It was the year 2011 when Google launched an open-source project to bridge the communication gap between web browsers and native mobile applications. Called WebRTC or Web Real-time Communication, this API-based communication protocol allows for the transmission of data, video, audio and more across web browsers and smartphones. The major advantage of WebRTC has been the fact that it does not require the presence of any 3rd party plugin to facilitate the transmission.

Being universal, where it works seamlessly across all smartphone OSs and web browsers, it opened up new avenues for users to communicate with others and transfer files and media from whichever device or medium they were on. For instance, the simple feature of WhatsApp to let you make calls, send texts or transfer media files without having to install a desktop app is the result of WebRTC. Today, several companies around the world are working on this technology with the market share led by mammoths like Amazon, Facebook, Google and more. 

WebRTC And IoT

When the concept of WebRTC hit the market initially, there was a lot of skepticism around it. IoT applications experts did not see potential in the integration of the technology with WebRTC. Besides, a lot of tech enthusiasts also were under the impression that the two tech concepts were more like oil and water that would refuse to mix. 

However, years later, after several innovations and evolution, the two technologies have combined to streamline peer to peer communication among connected devices and bring about disruptive use cases to the market. For the uninitiated, use cases brought out by this revolution can be classified into two major categories – 

Device-to-Cloud – where the communication is mainly between a connected device and the cloud. This could be a fire sensor that picks up sparks from an environment and triggers a notification to the cloud for immediate response, an embedded system sensing a probable equipment malfunction, drones assessing the health of telecom towers and more. 

Device-to-Person – where the communication is between a connected device and an end user. Imagine a smart home solution that allows users to watch footage of their premises in real-time from their apps. This is an ideal example of device-to-person communication. This could also be footage from baby or pet monitors, video-powered doorbells and more.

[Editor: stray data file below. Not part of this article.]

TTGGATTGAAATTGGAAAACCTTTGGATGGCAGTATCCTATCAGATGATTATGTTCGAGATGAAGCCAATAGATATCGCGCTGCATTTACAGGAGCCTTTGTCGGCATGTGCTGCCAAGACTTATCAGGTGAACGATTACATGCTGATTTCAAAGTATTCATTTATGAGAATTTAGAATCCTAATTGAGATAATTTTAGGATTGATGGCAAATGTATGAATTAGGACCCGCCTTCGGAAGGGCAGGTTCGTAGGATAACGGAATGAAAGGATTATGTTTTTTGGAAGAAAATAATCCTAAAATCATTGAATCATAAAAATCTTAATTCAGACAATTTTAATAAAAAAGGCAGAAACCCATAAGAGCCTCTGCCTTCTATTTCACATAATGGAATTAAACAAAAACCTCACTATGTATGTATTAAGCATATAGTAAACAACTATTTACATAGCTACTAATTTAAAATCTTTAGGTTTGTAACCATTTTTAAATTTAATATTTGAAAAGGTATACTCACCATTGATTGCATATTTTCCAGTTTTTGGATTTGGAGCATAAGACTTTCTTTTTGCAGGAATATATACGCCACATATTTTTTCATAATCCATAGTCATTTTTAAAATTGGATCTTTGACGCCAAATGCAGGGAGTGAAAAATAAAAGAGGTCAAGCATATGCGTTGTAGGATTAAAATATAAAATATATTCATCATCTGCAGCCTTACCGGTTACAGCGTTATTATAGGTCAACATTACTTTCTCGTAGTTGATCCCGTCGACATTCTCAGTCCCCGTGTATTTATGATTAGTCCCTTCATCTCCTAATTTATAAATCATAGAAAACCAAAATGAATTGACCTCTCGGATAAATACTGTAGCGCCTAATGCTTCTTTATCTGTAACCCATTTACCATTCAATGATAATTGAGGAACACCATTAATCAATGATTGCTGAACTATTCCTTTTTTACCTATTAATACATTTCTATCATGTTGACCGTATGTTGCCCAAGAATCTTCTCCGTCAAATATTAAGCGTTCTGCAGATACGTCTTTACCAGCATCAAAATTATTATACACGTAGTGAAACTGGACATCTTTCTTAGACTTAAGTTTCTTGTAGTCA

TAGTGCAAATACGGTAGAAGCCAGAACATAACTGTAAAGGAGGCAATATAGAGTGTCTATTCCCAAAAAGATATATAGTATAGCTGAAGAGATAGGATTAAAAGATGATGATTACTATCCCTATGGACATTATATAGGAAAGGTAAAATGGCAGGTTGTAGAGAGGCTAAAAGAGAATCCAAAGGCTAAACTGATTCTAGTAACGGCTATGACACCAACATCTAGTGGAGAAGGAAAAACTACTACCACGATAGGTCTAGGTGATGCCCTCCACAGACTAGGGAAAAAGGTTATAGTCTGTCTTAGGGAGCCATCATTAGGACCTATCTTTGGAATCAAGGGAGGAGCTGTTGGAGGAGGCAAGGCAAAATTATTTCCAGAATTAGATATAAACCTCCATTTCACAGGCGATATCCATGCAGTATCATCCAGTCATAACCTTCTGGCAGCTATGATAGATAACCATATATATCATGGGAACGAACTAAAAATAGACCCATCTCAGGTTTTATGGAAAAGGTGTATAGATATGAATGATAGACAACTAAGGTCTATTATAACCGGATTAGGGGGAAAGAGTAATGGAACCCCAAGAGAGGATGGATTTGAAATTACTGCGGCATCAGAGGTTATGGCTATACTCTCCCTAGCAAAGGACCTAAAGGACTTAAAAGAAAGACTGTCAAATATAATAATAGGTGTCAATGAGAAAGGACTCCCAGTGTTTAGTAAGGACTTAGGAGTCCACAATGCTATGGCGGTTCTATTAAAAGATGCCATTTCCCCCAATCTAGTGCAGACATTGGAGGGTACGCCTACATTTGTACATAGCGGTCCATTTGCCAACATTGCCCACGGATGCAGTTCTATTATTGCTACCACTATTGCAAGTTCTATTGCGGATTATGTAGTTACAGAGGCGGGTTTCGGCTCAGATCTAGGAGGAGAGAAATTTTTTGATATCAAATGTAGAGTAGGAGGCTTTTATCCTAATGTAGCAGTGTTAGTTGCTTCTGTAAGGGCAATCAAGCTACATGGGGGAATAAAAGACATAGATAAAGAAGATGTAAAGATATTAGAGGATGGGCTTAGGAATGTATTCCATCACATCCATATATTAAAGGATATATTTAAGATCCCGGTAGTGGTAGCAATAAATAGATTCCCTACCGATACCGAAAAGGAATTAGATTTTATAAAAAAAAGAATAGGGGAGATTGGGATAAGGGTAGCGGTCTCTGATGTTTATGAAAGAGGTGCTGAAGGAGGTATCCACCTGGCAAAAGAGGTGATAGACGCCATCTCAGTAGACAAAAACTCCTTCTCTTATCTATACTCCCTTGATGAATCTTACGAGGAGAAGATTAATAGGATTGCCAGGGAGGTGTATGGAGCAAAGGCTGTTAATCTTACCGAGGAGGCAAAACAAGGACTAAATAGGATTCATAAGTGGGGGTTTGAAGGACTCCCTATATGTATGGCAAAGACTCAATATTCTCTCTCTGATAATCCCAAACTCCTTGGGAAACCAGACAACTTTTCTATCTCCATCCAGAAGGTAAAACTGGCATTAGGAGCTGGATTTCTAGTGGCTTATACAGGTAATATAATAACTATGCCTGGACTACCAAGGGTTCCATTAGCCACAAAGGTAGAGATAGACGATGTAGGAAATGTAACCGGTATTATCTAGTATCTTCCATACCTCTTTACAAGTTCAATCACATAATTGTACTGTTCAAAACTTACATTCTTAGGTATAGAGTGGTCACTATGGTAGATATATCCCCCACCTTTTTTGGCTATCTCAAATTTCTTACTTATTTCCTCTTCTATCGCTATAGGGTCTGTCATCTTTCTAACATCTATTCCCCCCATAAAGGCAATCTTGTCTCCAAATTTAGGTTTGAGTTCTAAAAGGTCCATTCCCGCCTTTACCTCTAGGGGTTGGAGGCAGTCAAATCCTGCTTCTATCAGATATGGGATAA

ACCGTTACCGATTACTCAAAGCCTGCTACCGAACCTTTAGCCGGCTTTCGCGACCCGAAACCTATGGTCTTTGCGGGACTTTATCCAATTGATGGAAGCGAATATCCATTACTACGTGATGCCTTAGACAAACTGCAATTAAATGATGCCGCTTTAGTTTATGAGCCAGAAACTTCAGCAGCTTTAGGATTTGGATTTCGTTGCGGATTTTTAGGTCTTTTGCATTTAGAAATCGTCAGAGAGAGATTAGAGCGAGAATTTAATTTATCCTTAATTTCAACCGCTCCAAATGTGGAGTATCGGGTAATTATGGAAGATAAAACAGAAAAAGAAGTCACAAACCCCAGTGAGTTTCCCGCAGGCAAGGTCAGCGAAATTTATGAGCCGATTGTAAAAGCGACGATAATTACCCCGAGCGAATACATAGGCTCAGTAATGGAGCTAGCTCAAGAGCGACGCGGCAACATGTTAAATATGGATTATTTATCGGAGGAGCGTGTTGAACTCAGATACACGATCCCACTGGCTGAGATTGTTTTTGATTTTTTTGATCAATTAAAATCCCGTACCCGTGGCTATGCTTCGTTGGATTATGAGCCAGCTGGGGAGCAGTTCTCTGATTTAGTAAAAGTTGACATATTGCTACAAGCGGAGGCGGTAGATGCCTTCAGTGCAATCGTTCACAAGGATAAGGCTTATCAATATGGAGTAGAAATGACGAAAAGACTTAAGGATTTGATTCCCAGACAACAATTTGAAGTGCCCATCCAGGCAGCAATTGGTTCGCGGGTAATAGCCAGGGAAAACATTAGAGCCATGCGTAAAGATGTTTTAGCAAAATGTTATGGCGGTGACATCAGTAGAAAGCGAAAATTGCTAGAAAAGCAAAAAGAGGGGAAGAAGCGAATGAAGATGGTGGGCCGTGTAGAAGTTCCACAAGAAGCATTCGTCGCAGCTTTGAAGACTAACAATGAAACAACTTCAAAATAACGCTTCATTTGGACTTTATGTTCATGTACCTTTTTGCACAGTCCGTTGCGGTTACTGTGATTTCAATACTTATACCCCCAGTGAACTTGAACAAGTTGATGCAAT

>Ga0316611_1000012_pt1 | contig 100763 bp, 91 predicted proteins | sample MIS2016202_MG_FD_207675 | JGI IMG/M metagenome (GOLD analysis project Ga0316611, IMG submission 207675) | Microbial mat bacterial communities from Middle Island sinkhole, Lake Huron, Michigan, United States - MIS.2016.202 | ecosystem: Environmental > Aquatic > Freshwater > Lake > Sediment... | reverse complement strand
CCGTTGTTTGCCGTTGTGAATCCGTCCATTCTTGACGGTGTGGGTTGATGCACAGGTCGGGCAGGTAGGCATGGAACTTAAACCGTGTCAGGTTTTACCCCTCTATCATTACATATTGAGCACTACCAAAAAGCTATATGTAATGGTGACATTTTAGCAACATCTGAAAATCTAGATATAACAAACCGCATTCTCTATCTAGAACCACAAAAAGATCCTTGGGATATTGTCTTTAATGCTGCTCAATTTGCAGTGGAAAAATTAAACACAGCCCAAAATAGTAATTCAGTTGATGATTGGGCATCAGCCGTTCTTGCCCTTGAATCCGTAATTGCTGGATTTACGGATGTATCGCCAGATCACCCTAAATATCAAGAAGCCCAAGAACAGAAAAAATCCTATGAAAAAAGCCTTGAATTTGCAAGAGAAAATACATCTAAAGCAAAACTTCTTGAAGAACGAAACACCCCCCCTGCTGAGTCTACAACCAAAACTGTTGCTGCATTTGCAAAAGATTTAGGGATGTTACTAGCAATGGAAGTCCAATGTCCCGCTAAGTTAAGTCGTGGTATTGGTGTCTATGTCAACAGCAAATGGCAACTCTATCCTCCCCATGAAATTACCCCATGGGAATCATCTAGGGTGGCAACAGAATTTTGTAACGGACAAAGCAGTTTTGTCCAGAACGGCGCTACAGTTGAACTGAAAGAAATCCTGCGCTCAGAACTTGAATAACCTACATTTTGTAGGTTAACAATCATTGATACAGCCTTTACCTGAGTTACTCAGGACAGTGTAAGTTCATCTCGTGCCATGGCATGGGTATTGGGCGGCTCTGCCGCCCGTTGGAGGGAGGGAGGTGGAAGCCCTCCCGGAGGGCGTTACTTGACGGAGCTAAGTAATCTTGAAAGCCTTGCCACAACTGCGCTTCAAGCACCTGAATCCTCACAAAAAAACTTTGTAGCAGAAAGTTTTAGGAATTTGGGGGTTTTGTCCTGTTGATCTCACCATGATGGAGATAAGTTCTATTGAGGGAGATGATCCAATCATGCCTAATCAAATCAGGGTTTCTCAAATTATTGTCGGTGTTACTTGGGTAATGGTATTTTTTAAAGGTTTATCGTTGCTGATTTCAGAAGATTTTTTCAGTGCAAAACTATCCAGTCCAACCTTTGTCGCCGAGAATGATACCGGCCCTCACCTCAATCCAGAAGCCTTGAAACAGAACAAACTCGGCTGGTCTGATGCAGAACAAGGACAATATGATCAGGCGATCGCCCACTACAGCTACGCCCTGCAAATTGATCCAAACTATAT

With the basic understanding, let’s take deep-dive into the wide array of use cases in this space. 

WebRTC and IoT: Use Cases

WebRTC For Smart Homes

Home automation solutions are ideally IoT ecosystems with super-specific purposes. You have a wide range of sensors, devices, cameras and more connected to a network, working together and ensuring the safety and security of properties and assets. The role of WebRTC here is to streamline communication among devices and to users, providing optimum information at all times. 

From door intercom services and smart mailboxes to those that safeguard package deliveries, WebRTC is in charge of transmitting audio/video data across mobile and web apps. Besides, with sophisticated technologies like machine learning and artificial intelligence, WebRTC can even trigger notifications to nearby law enforcement offices in real time. 

WebRTC In Healthcare

Yes, WebRTC is influencing healthcare as well. One of the most beneficial offerings in this space in recent times has been the advent of telehealth or mhealth. With the ability to connect remote places and patients to specialists and doctors, mhealth is truly redefining healthcare and patient care. WebRTC arrives as a value addition in the spectrum to facilitate live video feeds for teleconferencing or virtual consultations, remote therapies, clinical meetings, remote observation and diagnosis and more. 

From the device-to-cloud communication perspective, we have connected health devices constantly keeping track of patient vitals and specifics, sending out any probable anomalies to concerned doctors instantaneously. 

Industrial WebRTC

IoT development services have sort of revolutionized the industrial and manufacturing space. Even the most conservative industries have not come out of conventional setups and done away with obsolete equipment and work ecosystems. Today, they are giving in to evolving landscapes by bringing in digital transformation into their enterprises and wings. 

As far as WebRTC is concerned, it is paving the way for smart factory environments by equipping machines and the intelligence modules behind them with data for automation and predictive analytics. From sensing overheating equipment and assessing machine health through wear and tear to instantly spotting occupational and environmental hazards, WebRTC is leading the space with diverse use cases and solutions.